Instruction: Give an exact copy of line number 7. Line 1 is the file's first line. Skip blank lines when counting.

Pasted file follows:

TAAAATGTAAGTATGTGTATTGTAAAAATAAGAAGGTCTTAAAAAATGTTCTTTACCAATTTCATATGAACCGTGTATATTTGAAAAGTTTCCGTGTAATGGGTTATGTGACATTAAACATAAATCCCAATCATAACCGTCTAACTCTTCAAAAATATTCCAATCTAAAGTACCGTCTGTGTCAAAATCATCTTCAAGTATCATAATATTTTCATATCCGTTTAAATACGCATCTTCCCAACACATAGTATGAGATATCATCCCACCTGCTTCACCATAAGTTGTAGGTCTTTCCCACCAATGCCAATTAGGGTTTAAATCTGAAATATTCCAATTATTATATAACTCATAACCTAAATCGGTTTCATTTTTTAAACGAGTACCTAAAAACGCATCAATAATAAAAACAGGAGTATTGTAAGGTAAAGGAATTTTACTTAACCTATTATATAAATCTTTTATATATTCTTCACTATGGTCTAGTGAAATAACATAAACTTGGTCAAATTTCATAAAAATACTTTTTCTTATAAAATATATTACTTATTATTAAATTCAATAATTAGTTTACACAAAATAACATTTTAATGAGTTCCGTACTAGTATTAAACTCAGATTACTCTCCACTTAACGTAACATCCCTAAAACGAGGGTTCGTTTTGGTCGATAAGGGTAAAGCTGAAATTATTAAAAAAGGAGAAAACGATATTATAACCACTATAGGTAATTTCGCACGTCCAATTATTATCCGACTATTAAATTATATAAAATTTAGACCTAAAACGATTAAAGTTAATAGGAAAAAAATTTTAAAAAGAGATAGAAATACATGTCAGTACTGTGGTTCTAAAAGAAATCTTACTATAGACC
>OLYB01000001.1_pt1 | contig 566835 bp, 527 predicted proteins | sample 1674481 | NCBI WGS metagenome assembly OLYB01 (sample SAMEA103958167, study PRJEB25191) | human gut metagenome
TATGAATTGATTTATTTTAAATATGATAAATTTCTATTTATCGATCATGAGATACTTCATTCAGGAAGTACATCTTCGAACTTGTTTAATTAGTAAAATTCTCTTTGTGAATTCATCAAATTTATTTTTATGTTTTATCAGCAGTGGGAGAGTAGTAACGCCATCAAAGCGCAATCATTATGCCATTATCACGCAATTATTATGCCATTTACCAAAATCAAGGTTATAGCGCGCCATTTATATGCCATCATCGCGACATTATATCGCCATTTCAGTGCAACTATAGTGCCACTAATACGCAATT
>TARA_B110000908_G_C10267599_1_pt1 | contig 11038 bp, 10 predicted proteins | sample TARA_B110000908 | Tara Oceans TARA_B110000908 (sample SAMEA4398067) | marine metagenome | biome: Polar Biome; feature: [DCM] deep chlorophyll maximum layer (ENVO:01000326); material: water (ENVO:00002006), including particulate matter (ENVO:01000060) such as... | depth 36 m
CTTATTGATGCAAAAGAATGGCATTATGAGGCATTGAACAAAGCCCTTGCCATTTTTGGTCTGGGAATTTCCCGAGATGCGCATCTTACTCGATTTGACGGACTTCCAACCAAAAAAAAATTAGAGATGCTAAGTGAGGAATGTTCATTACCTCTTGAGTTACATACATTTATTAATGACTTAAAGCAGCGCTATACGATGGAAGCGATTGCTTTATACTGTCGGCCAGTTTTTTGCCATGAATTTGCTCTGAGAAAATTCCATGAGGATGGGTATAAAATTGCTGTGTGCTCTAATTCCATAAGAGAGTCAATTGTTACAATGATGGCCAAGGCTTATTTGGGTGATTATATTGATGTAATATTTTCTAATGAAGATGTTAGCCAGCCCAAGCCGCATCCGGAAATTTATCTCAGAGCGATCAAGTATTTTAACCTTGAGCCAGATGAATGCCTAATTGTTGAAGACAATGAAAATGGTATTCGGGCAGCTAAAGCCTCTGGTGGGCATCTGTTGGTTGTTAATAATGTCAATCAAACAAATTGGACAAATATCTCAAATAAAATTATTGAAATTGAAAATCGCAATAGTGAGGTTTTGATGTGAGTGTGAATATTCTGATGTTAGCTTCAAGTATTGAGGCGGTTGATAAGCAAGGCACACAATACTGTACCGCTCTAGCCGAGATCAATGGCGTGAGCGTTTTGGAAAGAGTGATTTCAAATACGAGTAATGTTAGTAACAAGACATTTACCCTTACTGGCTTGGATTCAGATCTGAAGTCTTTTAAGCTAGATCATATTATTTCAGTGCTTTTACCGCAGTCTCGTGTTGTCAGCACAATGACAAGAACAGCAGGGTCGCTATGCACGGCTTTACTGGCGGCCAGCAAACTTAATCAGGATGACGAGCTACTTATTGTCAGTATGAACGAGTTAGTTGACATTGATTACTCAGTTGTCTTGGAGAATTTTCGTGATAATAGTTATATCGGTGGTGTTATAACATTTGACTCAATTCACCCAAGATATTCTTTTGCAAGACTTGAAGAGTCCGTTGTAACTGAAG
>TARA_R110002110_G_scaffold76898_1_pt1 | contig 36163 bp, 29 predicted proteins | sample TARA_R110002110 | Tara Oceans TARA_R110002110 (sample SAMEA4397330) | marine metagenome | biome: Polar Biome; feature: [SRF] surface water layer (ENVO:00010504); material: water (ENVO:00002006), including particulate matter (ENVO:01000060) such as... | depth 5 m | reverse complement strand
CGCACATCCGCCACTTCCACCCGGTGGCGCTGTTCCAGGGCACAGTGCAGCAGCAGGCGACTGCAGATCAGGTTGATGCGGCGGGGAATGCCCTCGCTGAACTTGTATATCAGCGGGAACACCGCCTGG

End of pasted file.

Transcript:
CGCACATCCGCCACTTCCACCCGGTGGCGCTGTTCCAGGGCACAGTGCAGCAGCAGGCGACTGCAGATCAGGTTGATGCGGCGGGGAATGCCCTCGCTGAACTTGTATATCAGCGGGAACACCGCCTGG